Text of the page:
WAR DEPT., ADIT. AND INSP. GENERAL’S OFFICE,
GENERAL ORDERS, NO. 60
Richmond, August 21, 1862
- Whereas, Major-General Hunter, recently in command of the enemy’s forces on the coast of South Carolina, and Brigadier-General Phelps, a military commander in the State of Louisiana, have organized and armed negro slaves for military service against their masters, citizens of this Confederacy; and whereas, the Government of the United States has refused to answer an inquiry whether said conduct of its officers has met its sanction, and has thus left to this Government no other means of repressing said crimes and outrages than the adoption of such measure of retaliation as shall serve to prevent their repetition:
Ordered, That Major-General Hunter and Brigadier General Phelps be no longer held and treated as public enemies of the Confederate States, but as outlaws, and that in the event of the capture of either of them, or that of any other commissioned officer employed in drilling, organizing, or instructing slaves with a view to their armed service in this war, he shall not be regarded as a prisoner of war, but held in close confinement for execution as a felon, at such time and place as the President shall order.
Adjutant and Inspector General
If you’ve been following our 1862 series, you might remember the post a couple weeks ago about General Phelps and his plan to recruit runaway slaves in his area of Louisiana and form a military unit. His commanding officer squashed the idea, and Phelps – a dedicated abolitionist – eventually resigned in protest.
Today’s primary source quote focuses on an official Confederate government response to efforts by two Union generals to arm former slaves. It’s an understatement to say the idea wasn’t favorably received.
Slavery was part of the culture in the South during the Antebellum Era and the Civil War. That is a fact – not a justification. Sure, by the statistics, most Southerners didn’t own slaves, but it was certainly part of their society and culture. And many slave-owners weren’t keen on the idea of giving up their slaves. (Okay, I know there were exceptions; there is a time and place to acknowledge the exceptions, but stop making the exceptions a feel-good rule.)
Think about it. If Union generals started recruiting escaped slaves to fight against their former masters, what would happen? One thing for certain: slavery was going to end. Slavery – a piece of the states rights argument – was going to disappear when former slaves fought back on the battlefield under the authority of the Federal government. And that presented some issues for the Confederate government.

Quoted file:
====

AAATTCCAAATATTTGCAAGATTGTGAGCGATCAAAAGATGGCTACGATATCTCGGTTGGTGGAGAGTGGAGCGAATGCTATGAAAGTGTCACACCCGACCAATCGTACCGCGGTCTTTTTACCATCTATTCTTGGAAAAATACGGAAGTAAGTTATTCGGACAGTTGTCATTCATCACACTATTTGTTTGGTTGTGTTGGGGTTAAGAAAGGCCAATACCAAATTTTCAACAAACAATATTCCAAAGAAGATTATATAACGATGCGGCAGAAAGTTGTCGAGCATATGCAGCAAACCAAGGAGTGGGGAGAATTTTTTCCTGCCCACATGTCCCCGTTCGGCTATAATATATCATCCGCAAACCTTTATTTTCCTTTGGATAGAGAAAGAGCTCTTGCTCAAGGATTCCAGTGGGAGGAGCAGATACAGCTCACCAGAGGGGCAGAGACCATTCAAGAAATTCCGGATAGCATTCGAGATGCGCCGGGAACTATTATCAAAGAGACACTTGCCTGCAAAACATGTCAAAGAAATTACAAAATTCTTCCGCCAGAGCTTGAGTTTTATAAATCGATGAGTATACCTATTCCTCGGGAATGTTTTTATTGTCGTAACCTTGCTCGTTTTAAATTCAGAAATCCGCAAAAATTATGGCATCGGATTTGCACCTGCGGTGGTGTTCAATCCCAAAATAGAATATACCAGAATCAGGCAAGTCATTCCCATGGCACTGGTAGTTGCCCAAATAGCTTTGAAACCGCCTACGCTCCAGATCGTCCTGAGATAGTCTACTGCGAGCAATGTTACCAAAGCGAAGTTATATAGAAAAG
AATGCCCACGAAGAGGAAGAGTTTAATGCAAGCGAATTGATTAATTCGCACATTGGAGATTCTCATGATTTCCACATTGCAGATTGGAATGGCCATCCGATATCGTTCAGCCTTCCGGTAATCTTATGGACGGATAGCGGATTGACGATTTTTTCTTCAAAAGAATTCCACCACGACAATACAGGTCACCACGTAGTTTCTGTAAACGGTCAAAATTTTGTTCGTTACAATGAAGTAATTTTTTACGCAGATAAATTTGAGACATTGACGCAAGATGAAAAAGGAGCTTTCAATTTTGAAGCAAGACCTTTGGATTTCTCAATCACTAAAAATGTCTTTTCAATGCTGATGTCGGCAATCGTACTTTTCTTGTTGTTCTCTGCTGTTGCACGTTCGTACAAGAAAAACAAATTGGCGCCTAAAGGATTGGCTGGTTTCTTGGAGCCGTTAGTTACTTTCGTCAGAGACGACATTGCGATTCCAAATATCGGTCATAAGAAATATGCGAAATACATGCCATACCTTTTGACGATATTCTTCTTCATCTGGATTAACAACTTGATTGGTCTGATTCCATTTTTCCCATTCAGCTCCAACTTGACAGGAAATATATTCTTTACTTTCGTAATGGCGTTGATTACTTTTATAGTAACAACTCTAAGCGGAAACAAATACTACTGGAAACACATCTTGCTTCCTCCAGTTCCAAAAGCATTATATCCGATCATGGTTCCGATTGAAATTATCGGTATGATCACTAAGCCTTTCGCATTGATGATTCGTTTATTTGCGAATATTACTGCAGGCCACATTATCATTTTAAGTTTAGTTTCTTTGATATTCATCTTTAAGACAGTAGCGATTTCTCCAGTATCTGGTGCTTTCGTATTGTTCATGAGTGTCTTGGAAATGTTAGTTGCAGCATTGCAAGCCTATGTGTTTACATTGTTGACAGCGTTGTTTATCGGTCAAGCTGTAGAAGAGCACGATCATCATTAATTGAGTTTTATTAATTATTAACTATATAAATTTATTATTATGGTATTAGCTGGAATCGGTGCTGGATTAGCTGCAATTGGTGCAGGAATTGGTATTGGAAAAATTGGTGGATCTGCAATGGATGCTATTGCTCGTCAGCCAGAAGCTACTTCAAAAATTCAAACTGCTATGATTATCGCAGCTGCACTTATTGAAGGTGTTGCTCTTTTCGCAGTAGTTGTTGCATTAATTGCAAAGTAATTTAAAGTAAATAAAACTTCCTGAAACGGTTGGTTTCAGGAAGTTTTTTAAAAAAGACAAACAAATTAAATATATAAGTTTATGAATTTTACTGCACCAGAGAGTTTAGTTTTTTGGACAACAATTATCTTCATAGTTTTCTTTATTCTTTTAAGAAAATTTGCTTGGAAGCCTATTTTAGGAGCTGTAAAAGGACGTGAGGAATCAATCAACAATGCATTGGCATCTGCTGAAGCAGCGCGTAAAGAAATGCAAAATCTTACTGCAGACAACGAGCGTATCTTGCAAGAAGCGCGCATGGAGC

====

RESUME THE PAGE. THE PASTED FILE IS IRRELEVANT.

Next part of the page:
Making Their Own Rules Of War
Usually wanted outlaws had committed awful crimes. Usually men who strive to help the oppressed and battle for freedom are praised as heroes. But…Generals Hunter and Phelps weren’t heroes to the Confederacy. How could they be? Those commanders were threatening slavery, something many Southerners weren’t ready to give-up.
In an effort to send a warning message and maybe strike fear in those generals’ hearts, the Confederate war department issued orders. If those generals or any other officer who organized former slaves for war were captured, they weren’t going to be treated as prisoners of war; they were going to be executed as criminals. This wasn’t the first or last time the Confederacy would take verbal action like this. (Remember General Butler? He had a price on his head.)
Slavery was tottering closer and closer to an end with actions and orders like Phelps. Honestly, that scared many Southerners and prompted harsh words and threats. I suppose if we tried really hard – make an effort – we can begin to understand the desperation behind this orders. But it’s hard to try. Slavery was wrong, and from a modern view, we find ourselves much more willing to applaud Hunter and Phelps for their effort.
Not in 1862 but later in the war, a few Confederate generals would suggest arming slaves – even promising their freedom if they would fight. Ultimately, that didn’t happen.
However, in July 1862 the U.S. Congress passed legislation allowing African American men to volunteer to save the Union. Shortly after Lincoln signed the Emancipation Proclamation on January 1, 1863, the U.S. War Department officially authorized the formation of African American regiments. The 54th Massachusetts Volunteer infantry was the first U.S.C.T. Unit. (For more information visit this page on the African American Civil War Memorial Museum website.)
Freedom was still on the horizon in August 1862. But it came – eventually. And African American men would battle for freedom while the Confederates continued to take harsh and brutal measures against the inevitable circumstances.